Just as an update to this, there is no ec2config service in Amazon’s own Amazon Linux AMI. =(

-Jeff

#58 Updated by Anonymous over 3 years ago

  • Status changed from Needs More Information to In Topic Branch Pending Review
  • Target version set to 2.0.0
  • Branch set to https://github.com/puppetlabs/facter/pull/387

Please review

I’ve implemented the generalized virtual => xenu with short timeout approach I previously described. The patch is up at https://github.com/puppetlabs/facter/pull/387, please give this a try and let me know. The upside is that all infrastructure logic has been removed. If there’s a metadata server that responds in < 50ms and the virtual fact is “xenu” then all of the metadata and userdata facts will be defined. I’ve tested this in both the public EC2 and the private Amazon VPC instances.

I’m curious if all of the other supported platforms; OpenStack, Eucalyptus, etc… have a virtual fact that returns something other than “xenu.” That scenario is the only issue I’m concerned about now.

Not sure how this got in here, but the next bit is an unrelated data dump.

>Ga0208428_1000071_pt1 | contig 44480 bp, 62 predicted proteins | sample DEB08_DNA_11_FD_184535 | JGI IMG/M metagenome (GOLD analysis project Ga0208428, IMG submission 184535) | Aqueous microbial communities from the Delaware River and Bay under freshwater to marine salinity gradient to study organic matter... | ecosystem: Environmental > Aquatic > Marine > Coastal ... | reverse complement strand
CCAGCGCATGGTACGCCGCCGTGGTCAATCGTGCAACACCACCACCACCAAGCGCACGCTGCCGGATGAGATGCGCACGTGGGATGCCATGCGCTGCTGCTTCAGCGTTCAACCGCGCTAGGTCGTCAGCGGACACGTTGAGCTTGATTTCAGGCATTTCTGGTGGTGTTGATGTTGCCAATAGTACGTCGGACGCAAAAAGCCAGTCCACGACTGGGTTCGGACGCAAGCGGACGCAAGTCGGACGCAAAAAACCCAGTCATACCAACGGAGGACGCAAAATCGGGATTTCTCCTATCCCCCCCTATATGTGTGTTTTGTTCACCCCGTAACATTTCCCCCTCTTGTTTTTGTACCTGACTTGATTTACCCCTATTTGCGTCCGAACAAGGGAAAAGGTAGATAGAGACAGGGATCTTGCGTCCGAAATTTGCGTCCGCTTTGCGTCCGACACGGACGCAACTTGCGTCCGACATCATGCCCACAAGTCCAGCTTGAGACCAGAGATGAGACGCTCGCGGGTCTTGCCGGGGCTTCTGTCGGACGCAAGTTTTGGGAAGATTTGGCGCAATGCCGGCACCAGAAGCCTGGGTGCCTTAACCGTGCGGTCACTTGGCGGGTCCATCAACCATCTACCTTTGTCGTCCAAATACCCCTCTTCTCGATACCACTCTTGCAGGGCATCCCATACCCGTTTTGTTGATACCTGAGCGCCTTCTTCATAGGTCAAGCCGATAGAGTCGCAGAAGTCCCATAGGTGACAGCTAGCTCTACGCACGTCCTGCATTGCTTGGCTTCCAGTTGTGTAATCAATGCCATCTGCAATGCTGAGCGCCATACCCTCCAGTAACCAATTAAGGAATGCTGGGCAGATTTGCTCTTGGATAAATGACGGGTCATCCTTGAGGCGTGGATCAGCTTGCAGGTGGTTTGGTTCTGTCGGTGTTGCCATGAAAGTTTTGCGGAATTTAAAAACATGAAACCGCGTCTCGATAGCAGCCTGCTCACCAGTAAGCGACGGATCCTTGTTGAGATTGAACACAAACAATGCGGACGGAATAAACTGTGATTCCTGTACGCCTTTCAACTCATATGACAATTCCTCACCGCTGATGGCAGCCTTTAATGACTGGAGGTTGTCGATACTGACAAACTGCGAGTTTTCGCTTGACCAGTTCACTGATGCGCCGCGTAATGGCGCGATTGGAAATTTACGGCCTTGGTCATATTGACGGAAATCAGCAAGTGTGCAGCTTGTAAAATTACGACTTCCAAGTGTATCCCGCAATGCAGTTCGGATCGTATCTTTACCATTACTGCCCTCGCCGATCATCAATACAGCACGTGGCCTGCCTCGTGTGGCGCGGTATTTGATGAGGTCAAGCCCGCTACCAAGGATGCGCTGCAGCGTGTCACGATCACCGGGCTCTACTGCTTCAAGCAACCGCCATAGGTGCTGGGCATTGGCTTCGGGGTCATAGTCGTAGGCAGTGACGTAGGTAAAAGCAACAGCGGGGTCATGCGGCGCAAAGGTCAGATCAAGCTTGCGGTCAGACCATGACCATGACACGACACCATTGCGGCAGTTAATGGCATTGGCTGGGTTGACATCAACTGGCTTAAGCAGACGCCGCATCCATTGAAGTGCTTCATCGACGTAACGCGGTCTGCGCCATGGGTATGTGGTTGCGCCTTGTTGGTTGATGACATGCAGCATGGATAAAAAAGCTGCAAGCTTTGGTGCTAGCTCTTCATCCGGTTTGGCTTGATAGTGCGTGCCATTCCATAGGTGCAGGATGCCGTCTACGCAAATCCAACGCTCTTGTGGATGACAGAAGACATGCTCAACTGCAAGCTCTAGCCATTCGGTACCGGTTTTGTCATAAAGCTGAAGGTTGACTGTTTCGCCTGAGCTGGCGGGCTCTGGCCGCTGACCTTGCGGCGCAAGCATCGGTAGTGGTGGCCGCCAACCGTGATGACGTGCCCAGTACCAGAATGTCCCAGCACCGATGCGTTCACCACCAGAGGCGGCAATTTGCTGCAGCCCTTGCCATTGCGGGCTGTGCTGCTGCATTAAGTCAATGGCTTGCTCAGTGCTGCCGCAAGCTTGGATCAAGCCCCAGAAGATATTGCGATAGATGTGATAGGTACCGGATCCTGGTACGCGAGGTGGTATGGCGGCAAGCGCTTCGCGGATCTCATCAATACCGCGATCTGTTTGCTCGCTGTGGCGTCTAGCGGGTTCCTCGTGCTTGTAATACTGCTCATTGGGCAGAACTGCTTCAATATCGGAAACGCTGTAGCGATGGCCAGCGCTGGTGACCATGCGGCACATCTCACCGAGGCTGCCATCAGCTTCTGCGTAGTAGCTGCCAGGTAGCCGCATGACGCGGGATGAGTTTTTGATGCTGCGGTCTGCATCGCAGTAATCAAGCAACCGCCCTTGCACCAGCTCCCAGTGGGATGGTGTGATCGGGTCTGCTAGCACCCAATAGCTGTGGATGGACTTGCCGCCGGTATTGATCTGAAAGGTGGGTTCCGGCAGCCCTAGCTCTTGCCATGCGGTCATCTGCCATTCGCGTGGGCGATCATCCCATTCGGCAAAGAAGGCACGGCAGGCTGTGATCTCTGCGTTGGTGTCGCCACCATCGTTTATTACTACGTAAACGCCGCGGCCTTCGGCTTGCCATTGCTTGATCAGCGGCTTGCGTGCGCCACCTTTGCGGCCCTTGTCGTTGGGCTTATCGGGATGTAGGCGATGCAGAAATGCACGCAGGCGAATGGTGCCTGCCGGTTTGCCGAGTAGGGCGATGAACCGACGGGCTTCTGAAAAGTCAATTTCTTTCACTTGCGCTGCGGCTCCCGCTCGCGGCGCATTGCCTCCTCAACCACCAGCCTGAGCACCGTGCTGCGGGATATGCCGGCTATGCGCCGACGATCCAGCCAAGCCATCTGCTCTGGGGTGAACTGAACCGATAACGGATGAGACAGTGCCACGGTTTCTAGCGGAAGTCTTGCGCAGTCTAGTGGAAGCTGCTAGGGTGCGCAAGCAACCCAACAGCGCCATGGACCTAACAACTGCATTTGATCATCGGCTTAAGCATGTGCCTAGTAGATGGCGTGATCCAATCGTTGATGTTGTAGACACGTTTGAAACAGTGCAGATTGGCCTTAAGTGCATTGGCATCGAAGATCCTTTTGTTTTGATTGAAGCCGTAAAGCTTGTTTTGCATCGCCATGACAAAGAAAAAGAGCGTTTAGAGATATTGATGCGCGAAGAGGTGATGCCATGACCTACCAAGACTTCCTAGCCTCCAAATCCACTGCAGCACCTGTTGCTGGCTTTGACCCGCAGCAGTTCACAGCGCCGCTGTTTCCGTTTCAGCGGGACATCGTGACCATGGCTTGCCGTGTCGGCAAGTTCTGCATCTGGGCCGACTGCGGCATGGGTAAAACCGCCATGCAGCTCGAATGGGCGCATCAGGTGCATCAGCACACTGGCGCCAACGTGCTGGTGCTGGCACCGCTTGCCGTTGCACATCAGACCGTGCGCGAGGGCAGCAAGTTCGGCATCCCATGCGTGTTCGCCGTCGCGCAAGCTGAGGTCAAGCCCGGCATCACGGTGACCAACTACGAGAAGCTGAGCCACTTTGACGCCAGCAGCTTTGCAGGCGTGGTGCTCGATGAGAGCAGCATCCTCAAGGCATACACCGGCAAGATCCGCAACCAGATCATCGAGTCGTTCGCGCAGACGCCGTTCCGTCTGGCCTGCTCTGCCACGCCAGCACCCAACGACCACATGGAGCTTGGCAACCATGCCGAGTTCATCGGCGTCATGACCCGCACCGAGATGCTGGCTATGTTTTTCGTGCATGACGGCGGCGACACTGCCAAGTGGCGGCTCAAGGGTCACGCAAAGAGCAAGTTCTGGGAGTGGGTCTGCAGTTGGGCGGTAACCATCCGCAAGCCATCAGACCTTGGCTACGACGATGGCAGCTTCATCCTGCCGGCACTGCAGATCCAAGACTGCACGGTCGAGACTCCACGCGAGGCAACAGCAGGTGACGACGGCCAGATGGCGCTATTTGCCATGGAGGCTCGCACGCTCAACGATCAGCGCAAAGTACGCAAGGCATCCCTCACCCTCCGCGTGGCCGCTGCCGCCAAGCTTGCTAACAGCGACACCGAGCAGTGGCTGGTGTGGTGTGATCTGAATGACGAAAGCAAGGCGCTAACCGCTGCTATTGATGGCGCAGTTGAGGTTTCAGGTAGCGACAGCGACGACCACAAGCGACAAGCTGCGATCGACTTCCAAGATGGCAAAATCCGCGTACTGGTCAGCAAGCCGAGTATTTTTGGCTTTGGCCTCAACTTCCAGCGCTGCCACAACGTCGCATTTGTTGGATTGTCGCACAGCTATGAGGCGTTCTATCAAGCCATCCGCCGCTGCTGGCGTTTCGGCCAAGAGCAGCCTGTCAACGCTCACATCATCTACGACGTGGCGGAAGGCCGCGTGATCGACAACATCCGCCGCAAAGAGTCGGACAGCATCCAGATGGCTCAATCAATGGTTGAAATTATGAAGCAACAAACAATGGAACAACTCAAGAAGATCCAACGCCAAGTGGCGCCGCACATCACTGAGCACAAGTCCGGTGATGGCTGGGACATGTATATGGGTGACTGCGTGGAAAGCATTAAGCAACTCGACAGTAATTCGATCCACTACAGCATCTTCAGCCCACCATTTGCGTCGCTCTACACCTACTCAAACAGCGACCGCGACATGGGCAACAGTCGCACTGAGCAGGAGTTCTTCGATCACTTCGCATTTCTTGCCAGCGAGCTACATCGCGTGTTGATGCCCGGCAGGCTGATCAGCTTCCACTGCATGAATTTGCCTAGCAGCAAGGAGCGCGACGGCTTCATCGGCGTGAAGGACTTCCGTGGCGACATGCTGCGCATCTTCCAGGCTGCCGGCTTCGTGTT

-Jeff

#59 Updated by Justin Lambert over 3 years ago

Using facter 1.6.17 (puppetlabs RPM) on CentOS 6.3 in a VPC the virtual fact returned is ‘xen’ rather than ‘xenu’ for me.

$ sudo virt-what xen

virt-what version 1.11-1.1

#60 Updated by Anonymous over 3 years ago

Justin Lambert wrote:

Using facter 1.6.17 (puppetlabs RPM) on CentOS 6.3 in a VPC the virtual fact returned is ‘xen’ rather than ‘xenu’ for me.

$ sudo virt-what xen

virt-what version 1.11-1.1

Justin, could you try the branch referenced in the pull request? An easy way to do so is use bundler instead of installing Facter into Ruby’s $LOAD_PATH. To be a valid test, please also make sure Facter isn’t avaialable anywhere along the $LOAD_PATH. It will be if you have it installed using packages or using install.rb and aren’t using some other Ruby.

#61 Updated by Anonymous over 3 years ago

Unfortunately I still need validation of this on OpenStack. Apparently the “next gen” RackSpace cloud is based on OpenStack, but they’re removed support for the metadata server at http://169.254.169.254 [1]. In the RackSpace next-generation cloud, the change set does return “xenu” so the metadata server at 169.254.169.254 is probed as expected.

Unless there is additional information available from community members who run inside of OpenStack, I’m going to proceed as though the change set is behaving as expected.

As previously noted, this change set is working as expected in Amazon EC2 VPC instances and public cloud instances, so we’re good to go there.